I’ve recently made a friend in a Coloradoan named Megan; however, she tells me it takes her a while to trust people, to really be herself. She doesn’t like to reveal too much of herself too quickly because she’s afraid that she won’t be accepted for who she is. I want her to trust me, to feel comfortable being who she wants to be, and yet at times I am all too aware of how very shortsighted I am, of how easily I can judge, of how easy it is for me to confine friends or family to just one thing I see in them and then feel betrayed—disappointed—when they turn out to be something else.
I want her to feel safe, and I like what I see in her, so I invited her to think of opinions or beliefs she holds that she would be pretty sure I would disagree with—and then we could talk about them. I wanted her to know that it is okay for her not to be what I expect her to be. But even after extending that invitation, I fear—what if I am not capable of accepting who she is? What if I betray her trust, lash out in critical judgment?
I’m reminded of the biblical patriarch Jacob, who, when returning to the land of Canaan after a long journey away, prayed to the God of his fathers for deliverance from the wrath of his twin brother, Esau. The humility of his prayer astounds me: “I am not worthy of the least of all the mercies, and of all the truth, which thou hast shewed unto thy servant” (Genesis 32:10, emphasis mine). I showed this scripture to Megan and shared a little gospel insight I had—that we sometimes get impatient wanting to know all the answers, never once stopping to consider whether or not we are living worthy to receive further knowledge. But Megan said that it’s the same with people—sometimes we want to know everything about them right from the get-go without taking the time to earn their trust, to get to know them through the natural course of things.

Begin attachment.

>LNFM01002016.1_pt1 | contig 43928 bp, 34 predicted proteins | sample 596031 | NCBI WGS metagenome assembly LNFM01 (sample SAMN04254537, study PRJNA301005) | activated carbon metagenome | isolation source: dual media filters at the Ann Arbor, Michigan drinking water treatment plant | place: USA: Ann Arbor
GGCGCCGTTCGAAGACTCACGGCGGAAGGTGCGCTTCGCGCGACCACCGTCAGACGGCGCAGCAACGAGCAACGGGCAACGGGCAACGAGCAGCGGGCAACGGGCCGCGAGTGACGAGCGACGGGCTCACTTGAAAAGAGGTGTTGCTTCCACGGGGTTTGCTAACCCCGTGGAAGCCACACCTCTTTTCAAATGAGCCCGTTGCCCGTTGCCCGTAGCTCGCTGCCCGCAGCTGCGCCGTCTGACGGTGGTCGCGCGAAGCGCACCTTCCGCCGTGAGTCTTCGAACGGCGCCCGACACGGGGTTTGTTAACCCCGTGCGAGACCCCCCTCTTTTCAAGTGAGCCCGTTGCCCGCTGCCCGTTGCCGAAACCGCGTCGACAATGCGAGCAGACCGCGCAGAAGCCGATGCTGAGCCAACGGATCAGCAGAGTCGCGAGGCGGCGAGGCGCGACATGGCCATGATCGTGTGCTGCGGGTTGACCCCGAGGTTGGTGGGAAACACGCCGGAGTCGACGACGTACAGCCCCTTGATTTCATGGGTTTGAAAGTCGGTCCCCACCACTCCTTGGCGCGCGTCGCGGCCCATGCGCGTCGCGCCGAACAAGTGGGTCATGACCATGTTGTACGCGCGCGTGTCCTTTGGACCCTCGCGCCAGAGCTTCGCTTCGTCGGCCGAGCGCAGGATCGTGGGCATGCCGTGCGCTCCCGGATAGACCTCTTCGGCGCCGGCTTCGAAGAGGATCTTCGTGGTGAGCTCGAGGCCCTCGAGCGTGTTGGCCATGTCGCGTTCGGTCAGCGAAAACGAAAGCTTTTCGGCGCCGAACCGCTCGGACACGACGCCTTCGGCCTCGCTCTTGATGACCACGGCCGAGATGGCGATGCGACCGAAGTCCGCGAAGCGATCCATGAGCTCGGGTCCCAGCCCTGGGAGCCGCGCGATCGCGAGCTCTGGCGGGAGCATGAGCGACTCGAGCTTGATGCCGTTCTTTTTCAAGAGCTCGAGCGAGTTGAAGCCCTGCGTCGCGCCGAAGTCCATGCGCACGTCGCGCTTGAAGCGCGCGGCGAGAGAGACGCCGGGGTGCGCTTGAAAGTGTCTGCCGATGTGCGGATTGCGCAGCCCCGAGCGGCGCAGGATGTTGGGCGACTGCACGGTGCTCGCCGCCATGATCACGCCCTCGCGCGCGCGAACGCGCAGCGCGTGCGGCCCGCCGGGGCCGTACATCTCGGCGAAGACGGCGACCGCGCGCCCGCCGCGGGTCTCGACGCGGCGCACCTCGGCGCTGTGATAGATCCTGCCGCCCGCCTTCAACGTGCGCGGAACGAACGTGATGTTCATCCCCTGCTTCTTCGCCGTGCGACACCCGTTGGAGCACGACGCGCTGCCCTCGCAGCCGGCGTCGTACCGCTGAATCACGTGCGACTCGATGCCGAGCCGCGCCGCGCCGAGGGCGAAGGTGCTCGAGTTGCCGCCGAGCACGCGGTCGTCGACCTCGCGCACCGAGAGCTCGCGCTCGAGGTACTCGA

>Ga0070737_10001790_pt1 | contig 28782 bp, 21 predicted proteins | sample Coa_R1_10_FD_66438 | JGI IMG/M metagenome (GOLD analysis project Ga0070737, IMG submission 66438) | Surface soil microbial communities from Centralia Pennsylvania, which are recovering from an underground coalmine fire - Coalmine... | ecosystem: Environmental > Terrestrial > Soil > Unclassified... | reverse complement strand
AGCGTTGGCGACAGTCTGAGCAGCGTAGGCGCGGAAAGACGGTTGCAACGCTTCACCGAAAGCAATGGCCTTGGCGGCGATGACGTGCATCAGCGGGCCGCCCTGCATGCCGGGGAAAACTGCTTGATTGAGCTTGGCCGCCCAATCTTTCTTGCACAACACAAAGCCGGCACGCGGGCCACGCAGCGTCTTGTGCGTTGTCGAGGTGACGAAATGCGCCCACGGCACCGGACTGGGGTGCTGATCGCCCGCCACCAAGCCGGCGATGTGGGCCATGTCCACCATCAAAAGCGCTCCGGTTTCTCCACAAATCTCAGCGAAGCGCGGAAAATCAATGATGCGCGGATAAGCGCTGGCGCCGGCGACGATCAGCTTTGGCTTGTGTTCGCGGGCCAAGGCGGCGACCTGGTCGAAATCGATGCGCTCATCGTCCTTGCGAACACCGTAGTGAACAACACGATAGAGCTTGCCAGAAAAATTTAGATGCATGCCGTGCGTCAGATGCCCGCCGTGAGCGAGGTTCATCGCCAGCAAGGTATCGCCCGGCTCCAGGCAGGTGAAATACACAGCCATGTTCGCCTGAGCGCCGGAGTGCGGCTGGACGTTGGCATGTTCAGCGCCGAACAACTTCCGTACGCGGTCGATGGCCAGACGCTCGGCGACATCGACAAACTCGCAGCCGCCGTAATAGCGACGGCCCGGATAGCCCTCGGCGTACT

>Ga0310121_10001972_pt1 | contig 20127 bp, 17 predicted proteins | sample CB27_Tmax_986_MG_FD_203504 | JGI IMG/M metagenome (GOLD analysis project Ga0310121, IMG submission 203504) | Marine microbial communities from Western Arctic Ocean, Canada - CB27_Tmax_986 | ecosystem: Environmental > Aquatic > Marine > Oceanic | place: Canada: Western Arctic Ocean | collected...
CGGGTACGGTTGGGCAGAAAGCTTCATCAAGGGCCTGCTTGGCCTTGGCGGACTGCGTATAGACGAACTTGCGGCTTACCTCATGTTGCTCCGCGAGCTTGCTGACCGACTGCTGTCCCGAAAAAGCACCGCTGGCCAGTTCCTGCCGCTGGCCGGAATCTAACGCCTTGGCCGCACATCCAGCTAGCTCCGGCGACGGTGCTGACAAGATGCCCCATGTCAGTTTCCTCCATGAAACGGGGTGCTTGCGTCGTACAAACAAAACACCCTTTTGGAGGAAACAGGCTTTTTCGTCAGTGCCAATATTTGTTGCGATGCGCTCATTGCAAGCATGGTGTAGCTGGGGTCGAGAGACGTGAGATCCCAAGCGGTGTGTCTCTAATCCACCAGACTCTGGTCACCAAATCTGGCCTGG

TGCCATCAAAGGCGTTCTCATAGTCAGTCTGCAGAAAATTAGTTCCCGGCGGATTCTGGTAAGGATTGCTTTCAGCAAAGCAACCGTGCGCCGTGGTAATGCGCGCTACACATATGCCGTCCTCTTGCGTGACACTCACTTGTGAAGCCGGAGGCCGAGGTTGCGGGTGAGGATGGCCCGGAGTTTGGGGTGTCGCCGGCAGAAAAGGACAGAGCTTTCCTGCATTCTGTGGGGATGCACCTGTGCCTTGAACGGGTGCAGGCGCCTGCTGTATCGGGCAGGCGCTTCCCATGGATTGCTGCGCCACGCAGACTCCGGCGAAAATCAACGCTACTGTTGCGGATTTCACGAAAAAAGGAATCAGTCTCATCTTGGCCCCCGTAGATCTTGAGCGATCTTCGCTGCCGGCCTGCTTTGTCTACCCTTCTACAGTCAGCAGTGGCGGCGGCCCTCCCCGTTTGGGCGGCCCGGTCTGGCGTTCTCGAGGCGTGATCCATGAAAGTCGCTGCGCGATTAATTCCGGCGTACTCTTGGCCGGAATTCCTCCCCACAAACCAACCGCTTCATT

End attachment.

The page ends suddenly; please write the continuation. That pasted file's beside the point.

I got the hint. I need to give our friendship time. Maybe neither of us is ready for that full disclosure of self, not yet. We have to take it step by step.
But maybe that’s why we cast stereotypes, why we resort to generalities and reductions, in the first place—we just cannot comprehend or embrace the many diversities that are to be found in every group and in every individual. So we simplify, categorize, stereotype—because we are not ready to see more or simply because we have not yet taken the time or exerted the effort to find something more.
And I think that’s okay—as long as we are aware of it, as long as we know that the homogeneity, the simplified view, is not a reality but a construction, a sort of fill-in-the-blanks for all that we still can’t comprehend. As we humbly approach knowledge—understanding that we are not worthy nor capable of knowing it all—then we will begin to look past our pragmatic but ultimately temporary and incomplete visions of others and we will begin to witness those idiosyncrasies that make each of us human, each of us a work of art, an individualized story to be told. And because we’ve given it time, done the work to see, we won’t run screaming in fear of the new and unexpected; rather, we’ll raise our eyebrows in pleasant surprise, smile, and search for more—because we’ve discovered an affinity for that which shatters our expectations.